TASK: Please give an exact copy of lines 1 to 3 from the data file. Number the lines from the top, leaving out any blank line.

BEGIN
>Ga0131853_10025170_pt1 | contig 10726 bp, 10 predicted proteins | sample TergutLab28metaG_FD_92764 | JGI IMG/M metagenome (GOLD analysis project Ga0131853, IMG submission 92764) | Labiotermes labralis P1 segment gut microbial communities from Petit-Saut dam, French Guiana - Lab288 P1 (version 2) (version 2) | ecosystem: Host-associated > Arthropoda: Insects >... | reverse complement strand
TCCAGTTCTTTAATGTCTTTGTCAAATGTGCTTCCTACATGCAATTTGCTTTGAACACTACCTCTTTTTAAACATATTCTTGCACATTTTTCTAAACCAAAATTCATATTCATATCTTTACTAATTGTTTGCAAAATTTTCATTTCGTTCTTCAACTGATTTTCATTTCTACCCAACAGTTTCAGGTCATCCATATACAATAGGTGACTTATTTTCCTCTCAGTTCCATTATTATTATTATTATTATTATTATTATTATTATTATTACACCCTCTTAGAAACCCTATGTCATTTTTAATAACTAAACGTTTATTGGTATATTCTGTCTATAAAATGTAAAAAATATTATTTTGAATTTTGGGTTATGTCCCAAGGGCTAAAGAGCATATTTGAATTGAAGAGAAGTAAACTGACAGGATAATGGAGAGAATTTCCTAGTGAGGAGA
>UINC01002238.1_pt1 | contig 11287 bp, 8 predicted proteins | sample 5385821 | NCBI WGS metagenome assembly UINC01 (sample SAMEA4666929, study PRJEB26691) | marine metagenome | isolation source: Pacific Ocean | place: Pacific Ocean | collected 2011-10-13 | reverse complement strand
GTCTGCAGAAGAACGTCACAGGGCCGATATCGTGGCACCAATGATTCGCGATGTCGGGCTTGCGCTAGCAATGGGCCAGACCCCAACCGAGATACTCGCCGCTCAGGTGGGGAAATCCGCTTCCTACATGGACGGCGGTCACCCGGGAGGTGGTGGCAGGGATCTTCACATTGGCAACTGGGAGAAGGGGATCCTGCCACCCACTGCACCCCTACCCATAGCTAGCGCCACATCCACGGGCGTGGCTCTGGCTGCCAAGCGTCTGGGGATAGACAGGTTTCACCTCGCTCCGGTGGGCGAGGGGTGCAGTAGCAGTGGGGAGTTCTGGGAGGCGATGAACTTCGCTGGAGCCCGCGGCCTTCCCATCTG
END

>Ga0131853_10025170_pt1 | contig 10726 bp, 10 predicted proteins | sample TergutLab28metaG_FD_92764 | JGI IMG/M metagenome (GOLD analysis project Ga0131853, IMG submission 92764) | Labiotermes labralis P1 segment gut microbial communities from Petit-Saut dam, French Guiana - Lab288 P1 (version 2) (version 2) | ecosystem: Host-associated > Arthropoda: Insects >... | reverse complement strand
TCCAGTTCTTTAATGTCTTTGTCAAATGTGCTTCCTACATGCAATTTGCTTTGAACACTACCTCTTTTTAAACATATTCTTGCACATTTTTCTAAACCAAAATTCATATTCATATCTTTACTAATTGTTTGCAAAATTTTCATTTCGTTCTTCAACTGATTTTCATTTCTACCCAACAGTTTCAGGTCATCCATATACAATAGGTGACTTATTTTCCTCTCAGTTCCATTATTATTATTATTATTATTATTATTATTATTATTATTACACCCTCTTAGAAACCCTATGTCATTTTTAATAACTAAACGTTTATTGGTATATTCTGTCTATAAAATGTAAAAAATATTATTTTGAATTTTGGGTTATGTCCCAAGGGCTAAAGAGCATATTTGAATTGAAGAGAAGTAAACTGACAGGATAATGGAGAGAATTTCCTAGTGAGGAGA
>UINC01002238.1_pt1 | contig 11287 bp, 8 predicted proteins | sample 5385821 | NCBI WGS metagenome assembly UINC01 (sample SAMEA4666929, study PRJEB26691) | marine metagenome | isolation source: Pacific Ocean | place: Pacific Ocean | collected 2011-10-13 | reverse complement strand